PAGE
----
A previous Teach for America fellow, Ariadna Phillips has been an educator in the Bronx for several years. In March, Phillips began to notice that several of her students were coming to school hungry and unable to focus during their virtual classes.
Within a few weeks, Philips, age 39, founded South Bronx Mutual Aid, a grassroots group that provides direct assistance to families in need in Mott Haven and Port Morris.
“There’s a human dignity issue that pushes us all to this work. When you watch the pandemic rip off whatever illusion we had of stability, especially in communities like where I teach- that’s exactly why I do this. I just watched the bottom fall out for all of my students and their families,” said Phillips.
Without meals and access to other resources, Phillips noticed that students were easily distracted, falling behind in their assignments, or not showing up to class at all. She began to organize regular food deliveries to her students and their families, many of whom she had also taught at some point, and rallied community members to donate additional resources through the group’s social media account.
“In the South Bronx, we’ve come up with our own systems of mutualized support to take care of each other, whether with food or with childcare. If it’s about ‘us’ and not just me and my needs, then we contribute to each other and we help each other – and that’s effectively mutual aid,” said Phillips.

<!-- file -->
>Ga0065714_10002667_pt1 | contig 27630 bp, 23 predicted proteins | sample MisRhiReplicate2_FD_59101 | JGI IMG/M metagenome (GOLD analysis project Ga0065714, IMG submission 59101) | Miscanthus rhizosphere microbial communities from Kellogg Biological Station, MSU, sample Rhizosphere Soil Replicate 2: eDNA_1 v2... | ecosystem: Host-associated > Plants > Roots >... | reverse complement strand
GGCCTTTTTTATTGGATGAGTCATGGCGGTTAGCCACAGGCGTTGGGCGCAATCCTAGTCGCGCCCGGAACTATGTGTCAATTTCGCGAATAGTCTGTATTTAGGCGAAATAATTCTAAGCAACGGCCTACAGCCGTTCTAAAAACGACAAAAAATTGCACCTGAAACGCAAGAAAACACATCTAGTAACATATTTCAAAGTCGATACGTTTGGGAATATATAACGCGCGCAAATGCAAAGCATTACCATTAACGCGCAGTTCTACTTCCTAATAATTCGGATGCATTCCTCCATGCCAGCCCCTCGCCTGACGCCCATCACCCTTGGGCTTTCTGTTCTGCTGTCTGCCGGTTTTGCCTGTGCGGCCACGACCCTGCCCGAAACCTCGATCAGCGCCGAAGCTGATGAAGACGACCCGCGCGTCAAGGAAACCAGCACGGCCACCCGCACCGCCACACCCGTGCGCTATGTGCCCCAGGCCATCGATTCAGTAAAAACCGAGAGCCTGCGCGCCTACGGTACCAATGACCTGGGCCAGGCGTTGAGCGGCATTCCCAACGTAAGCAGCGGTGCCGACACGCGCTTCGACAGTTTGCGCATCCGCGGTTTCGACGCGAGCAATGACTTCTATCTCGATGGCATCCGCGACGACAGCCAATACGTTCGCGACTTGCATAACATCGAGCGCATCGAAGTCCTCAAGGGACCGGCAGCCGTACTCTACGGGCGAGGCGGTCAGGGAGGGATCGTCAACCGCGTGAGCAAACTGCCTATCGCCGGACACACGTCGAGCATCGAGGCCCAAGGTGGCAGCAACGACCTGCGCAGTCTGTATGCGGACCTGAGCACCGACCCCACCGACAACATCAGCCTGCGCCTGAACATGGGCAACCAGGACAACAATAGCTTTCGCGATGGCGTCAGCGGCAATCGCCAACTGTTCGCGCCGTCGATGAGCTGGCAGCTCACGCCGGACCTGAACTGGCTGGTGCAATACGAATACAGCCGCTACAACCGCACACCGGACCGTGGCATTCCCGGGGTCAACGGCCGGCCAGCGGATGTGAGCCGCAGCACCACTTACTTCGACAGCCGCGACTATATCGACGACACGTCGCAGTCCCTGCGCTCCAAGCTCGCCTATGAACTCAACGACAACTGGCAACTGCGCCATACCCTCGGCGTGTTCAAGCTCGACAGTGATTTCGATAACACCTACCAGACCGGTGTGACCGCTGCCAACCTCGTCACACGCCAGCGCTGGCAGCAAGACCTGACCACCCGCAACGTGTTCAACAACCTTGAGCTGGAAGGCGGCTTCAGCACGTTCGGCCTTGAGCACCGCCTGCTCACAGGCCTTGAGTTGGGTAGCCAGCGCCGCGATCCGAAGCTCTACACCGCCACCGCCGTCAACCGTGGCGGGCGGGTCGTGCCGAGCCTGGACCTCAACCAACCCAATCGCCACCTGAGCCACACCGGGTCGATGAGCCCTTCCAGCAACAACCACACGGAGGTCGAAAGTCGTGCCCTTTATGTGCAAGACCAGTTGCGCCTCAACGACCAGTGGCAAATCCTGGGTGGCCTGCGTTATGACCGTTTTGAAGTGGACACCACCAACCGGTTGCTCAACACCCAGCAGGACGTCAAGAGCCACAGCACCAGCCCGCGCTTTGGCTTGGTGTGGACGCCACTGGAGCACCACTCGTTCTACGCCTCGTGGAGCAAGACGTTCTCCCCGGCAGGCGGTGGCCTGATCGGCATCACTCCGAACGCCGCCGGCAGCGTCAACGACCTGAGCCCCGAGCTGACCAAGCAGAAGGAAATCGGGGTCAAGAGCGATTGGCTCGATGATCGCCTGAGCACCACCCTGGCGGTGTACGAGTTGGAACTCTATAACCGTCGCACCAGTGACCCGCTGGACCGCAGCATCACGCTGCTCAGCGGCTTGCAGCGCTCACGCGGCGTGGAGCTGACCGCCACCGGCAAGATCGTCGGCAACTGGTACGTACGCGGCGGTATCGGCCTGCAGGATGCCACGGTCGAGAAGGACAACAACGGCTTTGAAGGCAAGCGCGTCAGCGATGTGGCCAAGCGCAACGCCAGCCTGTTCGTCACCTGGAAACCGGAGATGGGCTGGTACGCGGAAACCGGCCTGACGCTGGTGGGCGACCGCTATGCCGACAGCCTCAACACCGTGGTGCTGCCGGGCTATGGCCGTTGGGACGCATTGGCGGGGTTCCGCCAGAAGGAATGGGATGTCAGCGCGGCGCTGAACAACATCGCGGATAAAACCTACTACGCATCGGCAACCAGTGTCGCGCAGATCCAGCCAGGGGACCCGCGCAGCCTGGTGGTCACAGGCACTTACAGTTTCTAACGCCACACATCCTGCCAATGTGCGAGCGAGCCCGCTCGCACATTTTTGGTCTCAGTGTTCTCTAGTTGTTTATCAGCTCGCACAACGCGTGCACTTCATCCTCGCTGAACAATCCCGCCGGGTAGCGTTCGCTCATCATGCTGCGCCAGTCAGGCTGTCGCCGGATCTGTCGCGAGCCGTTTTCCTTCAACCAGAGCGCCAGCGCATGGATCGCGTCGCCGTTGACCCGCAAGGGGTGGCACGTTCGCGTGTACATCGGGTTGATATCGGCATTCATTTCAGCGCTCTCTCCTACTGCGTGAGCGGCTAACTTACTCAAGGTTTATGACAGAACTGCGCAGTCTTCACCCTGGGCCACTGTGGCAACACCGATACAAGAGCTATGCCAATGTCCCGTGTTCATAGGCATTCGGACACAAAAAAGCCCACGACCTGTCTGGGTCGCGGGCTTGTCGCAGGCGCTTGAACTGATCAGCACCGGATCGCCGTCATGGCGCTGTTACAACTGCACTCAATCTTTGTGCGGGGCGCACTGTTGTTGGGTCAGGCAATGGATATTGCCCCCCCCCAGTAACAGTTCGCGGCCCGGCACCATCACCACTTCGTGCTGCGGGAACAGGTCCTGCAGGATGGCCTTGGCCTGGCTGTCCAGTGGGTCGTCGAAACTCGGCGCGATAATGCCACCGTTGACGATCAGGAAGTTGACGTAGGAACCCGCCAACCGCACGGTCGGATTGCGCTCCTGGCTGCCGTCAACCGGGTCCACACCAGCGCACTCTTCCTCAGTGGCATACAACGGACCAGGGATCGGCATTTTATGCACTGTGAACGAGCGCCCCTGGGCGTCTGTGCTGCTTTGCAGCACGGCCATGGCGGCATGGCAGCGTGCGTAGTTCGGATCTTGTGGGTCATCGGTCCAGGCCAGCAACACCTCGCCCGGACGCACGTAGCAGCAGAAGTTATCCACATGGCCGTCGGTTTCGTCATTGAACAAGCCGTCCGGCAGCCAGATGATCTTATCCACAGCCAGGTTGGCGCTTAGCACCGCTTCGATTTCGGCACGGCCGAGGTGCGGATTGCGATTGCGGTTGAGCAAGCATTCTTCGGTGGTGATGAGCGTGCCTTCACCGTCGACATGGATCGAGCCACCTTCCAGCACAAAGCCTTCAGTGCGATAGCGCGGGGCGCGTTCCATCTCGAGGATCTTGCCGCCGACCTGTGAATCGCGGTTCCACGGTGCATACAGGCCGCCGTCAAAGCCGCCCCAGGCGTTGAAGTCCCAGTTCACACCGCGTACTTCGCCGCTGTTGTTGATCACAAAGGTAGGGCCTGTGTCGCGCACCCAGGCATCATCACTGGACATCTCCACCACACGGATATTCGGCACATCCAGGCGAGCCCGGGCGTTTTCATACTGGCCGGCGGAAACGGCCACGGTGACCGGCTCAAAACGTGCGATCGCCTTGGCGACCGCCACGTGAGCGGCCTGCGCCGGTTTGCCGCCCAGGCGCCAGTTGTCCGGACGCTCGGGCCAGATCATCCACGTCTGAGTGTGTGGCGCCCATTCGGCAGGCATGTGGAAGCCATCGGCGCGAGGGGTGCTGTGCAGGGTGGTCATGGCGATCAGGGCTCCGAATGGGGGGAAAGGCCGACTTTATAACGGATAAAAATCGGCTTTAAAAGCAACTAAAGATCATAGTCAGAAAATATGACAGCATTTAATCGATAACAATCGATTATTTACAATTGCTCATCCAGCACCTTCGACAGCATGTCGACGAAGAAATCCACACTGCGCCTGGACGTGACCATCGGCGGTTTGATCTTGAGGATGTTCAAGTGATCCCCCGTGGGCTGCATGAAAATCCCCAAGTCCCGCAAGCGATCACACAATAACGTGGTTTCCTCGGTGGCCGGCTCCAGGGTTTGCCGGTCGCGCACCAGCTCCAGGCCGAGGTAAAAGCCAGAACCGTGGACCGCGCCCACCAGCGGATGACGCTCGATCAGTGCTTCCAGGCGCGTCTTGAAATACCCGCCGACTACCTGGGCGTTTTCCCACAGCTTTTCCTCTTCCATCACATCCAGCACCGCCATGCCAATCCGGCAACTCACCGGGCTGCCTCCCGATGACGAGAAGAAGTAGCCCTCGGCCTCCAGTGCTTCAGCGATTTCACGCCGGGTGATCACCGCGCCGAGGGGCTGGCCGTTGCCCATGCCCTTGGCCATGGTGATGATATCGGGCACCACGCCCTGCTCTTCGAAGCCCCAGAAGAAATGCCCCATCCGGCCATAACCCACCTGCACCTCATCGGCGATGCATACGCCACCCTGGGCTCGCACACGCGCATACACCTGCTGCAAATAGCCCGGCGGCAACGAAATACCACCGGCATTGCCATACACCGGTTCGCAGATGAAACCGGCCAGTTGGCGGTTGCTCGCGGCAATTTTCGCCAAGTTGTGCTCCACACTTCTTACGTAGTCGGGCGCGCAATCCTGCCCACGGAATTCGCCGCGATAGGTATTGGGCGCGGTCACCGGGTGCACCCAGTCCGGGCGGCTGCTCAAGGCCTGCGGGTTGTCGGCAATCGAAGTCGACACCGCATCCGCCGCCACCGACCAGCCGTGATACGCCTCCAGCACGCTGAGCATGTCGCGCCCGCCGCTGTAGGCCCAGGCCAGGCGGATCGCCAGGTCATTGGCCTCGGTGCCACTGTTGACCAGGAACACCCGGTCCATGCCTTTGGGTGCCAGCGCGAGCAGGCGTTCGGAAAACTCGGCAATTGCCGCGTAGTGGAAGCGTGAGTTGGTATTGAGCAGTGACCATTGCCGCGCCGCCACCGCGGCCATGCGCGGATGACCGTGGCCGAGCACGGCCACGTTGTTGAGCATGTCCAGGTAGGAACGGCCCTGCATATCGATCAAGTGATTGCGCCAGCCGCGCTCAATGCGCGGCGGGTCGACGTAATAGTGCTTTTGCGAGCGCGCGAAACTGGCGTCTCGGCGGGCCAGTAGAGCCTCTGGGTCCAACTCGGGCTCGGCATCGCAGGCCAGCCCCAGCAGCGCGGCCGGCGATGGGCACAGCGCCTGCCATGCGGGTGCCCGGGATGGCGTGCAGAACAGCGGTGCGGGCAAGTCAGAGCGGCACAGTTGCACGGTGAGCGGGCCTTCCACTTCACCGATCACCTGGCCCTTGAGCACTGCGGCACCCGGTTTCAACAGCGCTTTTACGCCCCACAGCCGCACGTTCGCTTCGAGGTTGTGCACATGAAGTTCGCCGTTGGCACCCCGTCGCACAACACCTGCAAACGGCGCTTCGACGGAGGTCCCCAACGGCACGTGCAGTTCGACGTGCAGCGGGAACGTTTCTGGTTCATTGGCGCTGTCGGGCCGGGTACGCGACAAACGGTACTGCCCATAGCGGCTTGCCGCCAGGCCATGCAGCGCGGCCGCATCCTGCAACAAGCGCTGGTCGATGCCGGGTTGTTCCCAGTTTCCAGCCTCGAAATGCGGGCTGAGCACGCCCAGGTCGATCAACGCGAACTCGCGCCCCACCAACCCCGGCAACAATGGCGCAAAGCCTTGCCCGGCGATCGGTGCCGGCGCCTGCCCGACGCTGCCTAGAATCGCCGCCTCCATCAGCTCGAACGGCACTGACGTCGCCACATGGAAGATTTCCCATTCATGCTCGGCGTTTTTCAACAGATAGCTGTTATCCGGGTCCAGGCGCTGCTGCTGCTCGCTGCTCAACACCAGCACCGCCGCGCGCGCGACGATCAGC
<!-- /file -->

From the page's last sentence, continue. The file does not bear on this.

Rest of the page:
Phillips’ concept of mutual aid is influenced by the mutualidades and mutualistas of Mexico, her mother’s native country. These informal benefits societies, which operate similarly to mutual aid groups in America, have existed for centuries and operate autonomously outside of government systems.
Sustaining a mutual aid group solely based on donations and goodwill at the height of a pandemic, brings a host of challenges for Phillips and her team.
“There is a continuous need for volunteers and donations, but one of our biggest challenges is space to hold perishable food,” said Dave Arvelo, a leader who works with Phillips to pick up and distribute donations.
The group relies on the generosity of business owners and nonprofits who allow them to install community fridges near their storefront. The community fridges store prepared and perishable foods for residents to freely access. These partnerships with local businesses take time to develop and, in Phillip’s experience, owners are reluctant to make any long-term commitments to house the fridges.
Another challenge has been mobilizing volunteers to pick up last minute food donations. According to Phillips, much of the food that is made available to her group is sourced out of Brooklyn and Queens and is often distributed on a first-come-first-served basis. This requires volunteers, with reliable cars, to be ready to travel at short notice.
“We also have to consider the time it takes to transport and deliver the meals to families. When we go to Brooklyn to pick up hundreds of prepared meals that need to be distributed to families within a few hours so that they don’t spoil, it’s literally a race against the clock. It’s been a challenge,” said Phillips.
The group is part of a network of other similar organizations that refer families to one another, share resources, and host joint events throughout the Bronx. This year, the collaborative has worked together for food giveaways, to disseminate COVID-19 information, and host voter registration events.